To test the hypothesis that dominant and subordinate males have intrinsically different songs, pre-trial values of each song parameter were used as outcome variables. If aggression trial results predicted these outcome variables better than post-trial values of these variables, it would be evidence that aggression and acoustic signals are intrinsically linked, since these recordings took place before any males experienced aggressive interactions. To test the hypothesis that male songs are altered by aggressive interactions, post-trial values of each song parameter were used as outcome variables. If aggression trial results predicted these outcome variables better than pre-trial values of these variables, it would be evidence that aggressive interactions alter acoustic signals. Each model set contained two null models: a standard null model with no covariates, and an experimental null model where the only covariate was the outcome variable on the opposite night (i.e., when the pre-trial value is the outcome variable, the post-trial value is in the experimental null model and vice versa). If the experimental null model carried the most weight in any of the model sets, then that would be evidence that acoustic signals are not covarying or changing with aggression levels and/or experience, but rather are intrinsic to the individual and/or not linked to aggression. It is important to note that these hypotheses are not necessarily mutually exclusive: aggressive experience and intrinsic individual differences may both influence acoustic advertisement signals. However, this model selection process allows us to assess the relative influence of these factors on song phenotype and determine which of these has a larger effect on each song parameter.

All model sets included models with single covariates: aggressiveness score, difference in aggressiveness score (each male's aggressiveness score minus his opponent's score), dominance status (dominant or subordinate), male weight, difference in weight (each male's weight minus his opponent's weight), the number of grapples (fights), and the number of grapples won (wins). Where appropriate, combinations of these covariates were used in larger model sets to determine the effect of interactions between these variables. All models used a Gaussian link function, with the exception of models testing whether each male signaled at least once on either night, which used a binomial link function.

Results

All results are summarized in Table 1 (Pre-trial) and Table 2 (Post-trial), each of which includes all song structures and definitions, the model that carried the most weight in each model set, significance levels, mean estimates, and confidence intervals. It is important to note that negative results could be due to Type II errors, as our sample sizes were small.

TABLE 2
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Table 2. Post-trial models of signaling effort and fine song parameters.

Signaling Effort

Pre-trial

No significant differences were detected between dominant and subordinate males in either the time spent signaling (Figure 1) or the number of bouts they produced pre-trial. The best model in both sets contained dominance status as a covariate, but weight was low (wi = 0.21 for time, wi = 0.20 for bouts) and the effect was not significant. There was also no difference in the bout length produced by dominant or subordinate males (Figure 2), though the mean for dominant males was larger than subordinate males); the experimental null model carried the most weight (wi = 0.80) in that model set, with a significant effect of post-trial bout length. However, dominant males were significantly less likely to signal at least once pre-trial (11/21 dominant males vs. 18/21 subordinate males signaled at least once). The best model contained dominance status as the only covariate and carried a significant proportion of the weight (wi = 0.78), with a significant effect of dominance status.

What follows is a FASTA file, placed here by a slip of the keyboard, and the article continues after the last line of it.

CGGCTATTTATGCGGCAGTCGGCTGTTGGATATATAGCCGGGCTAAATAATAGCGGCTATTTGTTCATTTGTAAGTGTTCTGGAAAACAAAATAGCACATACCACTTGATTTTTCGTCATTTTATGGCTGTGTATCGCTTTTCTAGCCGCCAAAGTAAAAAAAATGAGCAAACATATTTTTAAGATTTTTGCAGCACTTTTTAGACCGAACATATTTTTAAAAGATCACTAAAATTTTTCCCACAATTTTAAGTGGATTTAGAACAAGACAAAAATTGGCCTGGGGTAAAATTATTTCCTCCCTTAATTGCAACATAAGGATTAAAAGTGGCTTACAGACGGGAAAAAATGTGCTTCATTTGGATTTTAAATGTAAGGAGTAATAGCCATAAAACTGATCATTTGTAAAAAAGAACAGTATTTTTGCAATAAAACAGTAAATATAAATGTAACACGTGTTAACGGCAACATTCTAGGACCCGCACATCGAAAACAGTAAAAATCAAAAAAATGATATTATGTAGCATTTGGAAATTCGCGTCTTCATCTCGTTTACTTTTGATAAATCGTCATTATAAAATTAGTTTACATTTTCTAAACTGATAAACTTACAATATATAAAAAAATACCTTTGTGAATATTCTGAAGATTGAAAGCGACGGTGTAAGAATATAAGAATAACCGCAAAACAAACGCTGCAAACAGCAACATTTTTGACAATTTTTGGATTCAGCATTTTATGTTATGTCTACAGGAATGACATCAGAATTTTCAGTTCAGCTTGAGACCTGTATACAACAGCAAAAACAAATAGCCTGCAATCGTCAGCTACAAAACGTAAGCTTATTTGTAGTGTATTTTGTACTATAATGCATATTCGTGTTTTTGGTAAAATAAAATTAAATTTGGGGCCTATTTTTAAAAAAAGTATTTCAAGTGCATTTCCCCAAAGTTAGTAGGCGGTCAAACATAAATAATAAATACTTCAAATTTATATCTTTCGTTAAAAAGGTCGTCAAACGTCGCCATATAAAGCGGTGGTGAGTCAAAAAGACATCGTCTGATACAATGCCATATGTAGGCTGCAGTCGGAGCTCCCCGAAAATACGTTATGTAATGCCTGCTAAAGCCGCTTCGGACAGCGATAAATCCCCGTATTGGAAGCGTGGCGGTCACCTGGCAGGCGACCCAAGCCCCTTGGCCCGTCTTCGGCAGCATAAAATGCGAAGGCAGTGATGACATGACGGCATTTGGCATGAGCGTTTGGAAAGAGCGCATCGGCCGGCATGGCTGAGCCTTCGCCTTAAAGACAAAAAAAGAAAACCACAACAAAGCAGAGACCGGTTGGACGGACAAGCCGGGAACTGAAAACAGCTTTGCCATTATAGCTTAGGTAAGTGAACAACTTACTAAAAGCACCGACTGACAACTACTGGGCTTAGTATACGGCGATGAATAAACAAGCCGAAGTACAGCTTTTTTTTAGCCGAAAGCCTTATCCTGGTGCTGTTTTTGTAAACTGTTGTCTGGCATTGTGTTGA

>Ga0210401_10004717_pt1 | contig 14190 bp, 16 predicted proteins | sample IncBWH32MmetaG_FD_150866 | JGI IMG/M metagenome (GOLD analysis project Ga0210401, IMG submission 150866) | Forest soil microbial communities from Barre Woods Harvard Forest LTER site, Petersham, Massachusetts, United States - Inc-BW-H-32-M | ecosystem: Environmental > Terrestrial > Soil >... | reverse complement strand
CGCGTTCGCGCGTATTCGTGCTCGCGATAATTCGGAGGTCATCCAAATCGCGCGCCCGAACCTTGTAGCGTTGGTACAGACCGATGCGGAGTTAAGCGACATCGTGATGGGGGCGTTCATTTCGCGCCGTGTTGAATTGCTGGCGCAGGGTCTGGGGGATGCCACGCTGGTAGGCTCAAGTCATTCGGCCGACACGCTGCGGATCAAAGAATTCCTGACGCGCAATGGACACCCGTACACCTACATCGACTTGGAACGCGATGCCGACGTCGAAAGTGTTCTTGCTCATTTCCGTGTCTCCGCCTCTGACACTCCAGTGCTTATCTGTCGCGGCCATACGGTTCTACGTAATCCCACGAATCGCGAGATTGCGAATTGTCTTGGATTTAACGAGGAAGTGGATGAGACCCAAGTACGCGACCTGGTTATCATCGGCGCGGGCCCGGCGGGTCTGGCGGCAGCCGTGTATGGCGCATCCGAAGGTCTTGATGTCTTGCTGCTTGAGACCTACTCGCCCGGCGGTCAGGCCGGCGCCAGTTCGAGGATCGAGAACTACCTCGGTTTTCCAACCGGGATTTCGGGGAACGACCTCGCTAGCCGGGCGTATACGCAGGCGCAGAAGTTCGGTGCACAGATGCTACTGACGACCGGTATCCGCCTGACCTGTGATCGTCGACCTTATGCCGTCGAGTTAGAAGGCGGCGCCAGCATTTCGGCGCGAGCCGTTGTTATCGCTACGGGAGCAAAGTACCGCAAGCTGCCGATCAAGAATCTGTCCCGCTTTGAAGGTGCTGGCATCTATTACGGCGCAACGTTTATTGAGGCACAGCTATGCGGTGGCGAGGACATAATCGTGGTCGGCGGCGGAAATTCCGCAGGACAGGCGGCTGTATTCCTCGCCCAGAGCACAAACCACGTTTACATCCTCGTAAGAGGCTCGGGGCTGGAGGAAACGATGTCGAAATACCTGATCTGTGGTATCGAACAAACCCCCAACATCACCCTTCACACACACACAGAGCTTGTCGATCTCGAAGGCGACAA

FIGURE 1
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Figure 1. Dominant males are significantly less likely to signal the night before an aggressive interaction, but there is no difference between dominant and subordinate males after an aggressive interaction.

FIGURE 2
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Figure 2. Dominant males signal with longer bouts than subordinate males. This margin is larger after an aggressive interaction. Graph of mean estimates of model: Bout Length ~ (1|ID) + (1|Pair) + Score Result *Night of Recording.

Post-trial

After the trial, similar to the pre-trial period, there were no significant differences in time spent signaling (Figure 1, null model, wi = 0.70) or the number of bouts produced (null model, wi = 0.63). The pre-trial difference in likelihood to signal at least once over the course of the night was eliminated post-trial (13/21 dominant males and 14/21 subordinate males signaled at least once). There was a significant effect of having signaled pre-trial, and a model containing only pre-trial caller status as a covariate carried the most weight (wi = 0.61). For bout length, a model containing an interaction of dominance status and pre-trial bout length carried the most weight (wi = 0.56), with a statistical trend of dominance status, plus significant effects of pre-trial bout length, and a significant interaction that indicates males increase their bout lengths after an aggressive interaction (Figure 2). While subordinate males also increase their bout lengths after an aggressive interaction, the margin of increase was smaller for subordinate males than dominant males.